A National Oceanic and Atmospheric Administration (NOAA) vessel passing through state waters in July and August logged a bounty of rarities. Goodies from the NOAA boat included: three Red-billed Tropicbirds; a Trindade Petrel (a potential third record for the state); two Black-capped Petrels; and a second-for-the-state Masked Booby. Anticipation was thus high for the overnight pelagic run by the Brookline Bird Club (BBC). After a year of weather-related cancellations, the group finally left harbor on August 25. Despite a lack of mega-rarities, solid numbers of deep-water species were recorded, including: 17 Band-rumped Storm-Petrels, 16 Audubon's Shearwaters, and a crowd-pleasing 25 White-faced Storm-Petrels. This overnight trip out of Hyannis has become the most reliable pelagic in the country to find this antipodean breeding species and the last week of August seems to be the best bet for seeing these birds in double-digits (see Figure 2). The trip also ran into an impressive four South Polar Skuas, two Long-tailed Jaegers, and a record fall count of 979 Red Phalaropes (beating the previous high of 550 from 2006, also set on a BBC August pelagic trip).
The highlight of the Laridae family this period was a Sandwich Tern photographed on Nantucket on July 28. Sandwich Tern is almost annual to our state, with the lion's share found in Barnstable County. This is the first record for Nantucket County since 2003. An impressive 24 Arctic Terns, all but one of which were immatures, were reported from Monomoy. After a bumper year for Brown Pelican sightings last year, a report of a bird flying past Eastham on July 29 was only the second for this year. A lingering White-faced Ibis photographed at Manchester is only one of a handful of July records.
VULTURES THROUGH DICKCISSEL
A few dedicated hawk-watchers were stationed at Mount Wachusett in late August to welcome the first of the migrating hawks. Although few raptors are on the move during this period (the bulk of the Broad-winged Hawks typically appear almost a month later) two Northern Goshawks and 73 Broad winged Hawks were a satisfying introduction. Significantly out of season were at least four Snowy Owls that were found throughout July and August. The previous late date for this species was set at Logan Airport on July 7, 1990. This year probably also set a new record for Snowy owl viewing temperature: it was 98 degrees when a bird was spotted on August 29!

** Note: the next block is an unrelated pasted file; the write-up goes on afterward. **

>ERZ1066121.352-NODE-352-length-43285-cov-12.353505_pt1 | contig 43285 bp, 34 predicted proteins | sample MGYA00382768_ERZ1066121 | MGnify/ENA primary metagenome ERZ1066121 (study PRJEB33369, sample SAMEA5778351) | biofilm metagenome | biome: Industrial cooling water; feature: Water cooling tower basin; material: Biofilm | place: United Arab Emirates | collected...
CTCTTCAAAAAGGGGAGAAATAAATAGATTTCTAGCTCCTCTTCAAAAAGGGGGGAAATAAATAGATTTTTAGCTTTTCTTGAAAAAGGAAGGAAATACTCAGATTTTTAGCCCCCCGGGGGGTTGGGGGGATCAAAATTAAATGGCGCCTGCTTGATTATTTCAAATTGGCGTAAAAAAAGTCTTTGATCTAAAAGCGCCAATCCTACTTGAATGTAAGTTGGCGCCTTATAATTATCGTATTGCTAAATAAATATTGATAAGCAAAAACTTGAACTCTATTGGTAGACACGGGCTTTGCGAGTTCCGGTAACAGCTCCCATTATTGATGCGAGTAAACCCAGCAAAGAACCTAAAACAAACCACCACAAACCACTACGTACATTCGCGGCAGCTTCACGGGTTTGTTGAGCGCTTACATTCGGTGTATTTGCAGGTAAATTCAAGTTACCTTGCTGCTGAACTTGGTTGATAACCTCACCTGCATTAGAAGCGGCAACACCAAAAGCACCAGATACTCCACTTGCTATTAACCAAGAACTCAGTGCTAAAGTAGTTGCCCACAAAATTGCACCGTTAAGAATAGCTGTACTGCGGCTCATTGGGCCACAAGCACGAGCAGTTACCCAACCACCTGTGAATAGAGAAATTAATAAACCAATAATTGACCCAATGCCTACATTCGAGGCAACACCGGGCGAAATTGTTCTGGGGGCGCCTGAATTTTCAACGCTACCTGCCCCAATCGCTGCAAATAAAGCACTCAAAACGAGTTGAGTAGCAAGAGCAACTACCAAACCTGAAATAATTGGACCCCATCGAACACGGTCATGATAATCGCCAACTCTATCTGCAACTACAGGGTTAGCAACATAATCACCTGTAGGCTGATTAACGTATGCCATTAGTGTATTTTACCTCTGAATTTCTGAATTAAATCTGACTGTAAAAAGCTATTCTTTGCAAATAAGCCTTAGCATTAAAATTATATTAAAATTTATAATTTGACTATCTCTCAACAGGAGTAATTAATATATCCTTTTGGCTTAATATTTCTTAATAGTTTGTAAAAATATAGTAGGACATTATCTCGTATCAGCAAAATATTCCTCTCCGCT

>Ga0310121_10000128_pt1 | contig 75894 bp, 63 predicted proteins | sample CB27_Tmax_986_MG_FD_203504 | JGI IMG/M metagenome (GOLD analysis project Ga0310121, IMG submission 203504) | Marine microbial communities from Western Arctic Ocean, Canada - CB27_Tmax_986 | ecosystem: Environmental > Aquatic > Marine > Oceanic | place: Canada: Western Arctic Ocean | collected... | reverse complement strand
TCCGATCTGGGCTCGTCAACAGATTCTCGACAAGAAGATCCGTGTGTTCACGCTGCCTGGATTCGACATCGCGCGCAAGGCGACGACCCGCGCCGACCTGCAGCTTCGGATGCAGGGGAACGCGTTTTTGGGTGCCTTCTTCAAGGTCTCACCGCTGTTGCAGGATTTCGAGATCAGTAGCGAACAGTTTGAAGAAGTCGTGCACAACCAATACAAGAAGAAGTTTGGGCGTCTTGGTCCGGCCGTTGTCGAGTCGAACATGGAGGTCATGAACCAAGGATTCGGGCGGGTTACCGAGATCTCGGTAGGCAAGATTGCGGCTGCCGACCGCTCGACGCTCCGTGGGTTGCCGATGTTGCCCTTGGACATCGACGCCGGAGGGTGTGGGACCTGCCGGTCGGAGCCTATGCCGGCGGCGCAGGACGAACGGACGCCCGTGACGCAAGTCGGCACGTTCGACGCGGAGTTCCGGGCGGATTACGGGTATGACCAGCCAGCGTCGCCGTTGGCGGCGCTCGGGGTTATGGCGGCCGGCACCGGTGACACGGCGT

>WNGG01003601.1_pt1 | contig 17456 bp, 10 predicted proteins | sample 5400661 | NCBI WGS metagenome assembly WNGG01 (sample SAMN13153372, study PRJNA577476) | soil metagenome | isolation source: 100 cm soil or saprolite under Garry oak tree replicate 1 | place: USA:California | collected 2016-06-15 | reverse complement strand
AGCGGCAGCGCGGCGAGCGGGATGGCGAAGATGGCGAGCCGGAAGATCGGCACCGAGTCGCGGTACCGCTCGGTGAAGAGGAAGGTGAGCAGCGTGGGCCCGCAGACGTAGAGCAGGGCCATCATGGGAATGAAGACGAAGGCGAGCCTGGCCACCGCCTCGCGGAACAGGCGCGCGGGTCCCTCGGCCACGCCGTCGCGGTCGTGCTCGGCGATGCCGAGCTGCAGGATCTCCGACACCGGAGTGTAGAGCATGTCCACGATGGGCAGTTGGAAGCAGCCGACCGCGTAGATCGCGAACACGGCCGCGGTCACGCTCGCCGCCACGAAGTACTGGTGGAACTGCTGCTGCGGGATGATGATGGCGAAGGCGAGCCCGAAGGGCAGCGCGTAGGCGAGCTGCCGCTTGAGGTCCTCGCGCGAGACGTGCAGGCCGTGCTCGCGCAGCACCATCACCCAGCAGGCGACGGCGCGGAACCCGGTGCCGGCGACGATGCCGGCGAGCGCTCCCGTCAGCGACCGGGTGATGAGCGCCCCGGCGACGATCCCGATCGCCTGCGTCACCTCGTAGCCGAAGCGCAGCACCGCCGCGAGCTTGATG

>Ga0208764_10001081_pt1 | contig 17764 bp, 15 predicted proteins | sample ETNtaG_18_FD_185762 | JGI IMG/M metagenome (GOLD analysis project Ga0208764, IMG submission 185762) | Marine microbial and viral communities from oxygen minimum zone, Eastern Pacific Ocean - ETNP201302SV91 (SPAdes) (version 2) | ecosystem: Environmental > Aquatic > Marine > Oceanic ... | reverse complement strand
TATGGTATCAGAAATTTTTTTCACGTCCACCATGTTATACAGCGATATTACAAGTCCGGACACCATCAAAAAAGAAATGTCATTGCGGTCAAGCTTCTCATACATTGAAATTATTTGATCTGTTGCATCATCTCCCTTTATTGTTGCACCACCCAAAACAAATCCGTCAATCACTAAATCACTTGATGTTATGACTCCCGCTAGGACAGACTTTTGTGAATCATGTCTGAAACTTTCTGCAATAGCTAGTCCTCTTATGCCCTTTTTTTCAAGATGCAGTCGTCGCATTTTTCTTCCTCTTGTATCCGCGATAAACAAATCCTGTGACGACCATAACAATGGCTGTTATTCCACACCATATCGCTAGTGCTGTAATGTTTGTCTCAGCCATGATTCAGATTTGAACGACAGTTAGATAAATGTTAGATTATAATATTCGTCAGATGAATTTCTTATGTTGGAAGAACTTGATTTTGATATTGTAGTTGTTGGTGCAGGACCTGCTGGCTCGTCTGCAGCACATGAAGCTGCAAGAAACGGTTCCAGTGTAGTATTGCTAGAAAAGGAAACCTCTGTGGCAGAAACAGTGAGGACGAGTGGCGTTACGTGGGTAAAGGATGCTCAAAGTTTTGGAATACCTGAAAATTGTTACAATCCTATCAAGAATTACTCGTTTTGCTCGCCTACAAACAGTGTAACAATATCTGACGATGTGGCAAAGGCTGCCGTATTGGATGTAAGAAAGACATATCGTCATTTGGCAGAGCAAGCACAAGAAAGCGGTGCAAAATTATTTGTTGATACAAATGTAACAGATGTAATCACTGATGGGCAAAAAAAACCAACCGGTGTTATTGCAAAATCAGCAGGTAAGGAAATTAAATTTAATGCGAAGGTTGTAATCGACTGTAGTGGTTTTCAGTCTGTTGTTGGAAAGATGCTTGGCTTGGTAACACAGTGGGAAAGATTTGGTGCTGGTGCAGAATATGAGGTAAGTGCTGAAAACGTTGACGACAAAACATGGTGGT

Breeding songbirds are still relatively active in early- to mid-July. For the past several years the South Shore Bird Club has conducted a Breeding Bird Survey at Quabbin Reservoir. This year the Club surveyed Gate 10 in Pelham on July 7 with some impressive numbers: 26 Veeries, 47 Ovenbirds, 20 Chestnut-sided and 22 Black-throated Green warblers, and 94 Red-eyed Vireos. The latter is the most abundant vireo in the state. In July, Mark Lynch counted 174 Red-eyed Vireos in Petersham, 141 in Sandisfield, and 131 in Royalston. Some of the more interesting breeding records this year included: a pair of Red-headed Woodpeckers in Manomet that fledged three young; and Blue Grosbeaks that successfully nested for the second year in a row at the Crane Wildlife Management Area in Falmouth. Purple Martins had another great year with 295 young fledged on Cape Cod. Mary Keleher reported 178 fledged from Mashpee alone, a significant increase from the 17 that fledged in 2008 when she first started working on Purple Martin conservation.
Fall migration is hard to miss in August when tens of thousands of Tree Swallows gather along our coasts. On Plum Island an estimated 150,000 Tree Swallows were noted on August 7. Some of the last migrants to arrive in the spring are the first to return south in the fall. Olive-sided and Yellow-bellied flycatchers share that distinction. Other early arrivals included a Canada Warbler on August 14, a Philadelphia Vireo on August 21, and a Swainson's Thrush on August 23. During this period a total of 29 warbler species were recorded, with the most notable being a Townsend's Warbler photographed on Nantucket on August 24. Other rarities during this period included a Western Kingbird at Gooseberry Neck in Westport (only the fifth August record for the state) and a Yellow-headed Blackbird also from Westport.
This year's Winter Finch Forecast, prepared annually by Ron Pittaway of the Ontario Field Ornithologists, predicts an irruption year in the east for winter finches. But we don't have to wait for the winter; we're already seeing the fallout of a poor seed crop in the boreal forests with increased numbers of Red-breasted Nuthatches showing up in late July. Purple Finches were also being reported in good numbers at the end of August, and as this report goes to print, Pine Siskins are starting to show up at feeders throughout the state. Red Crossbills were noted in several locations, mostly from Berkshire County in early July.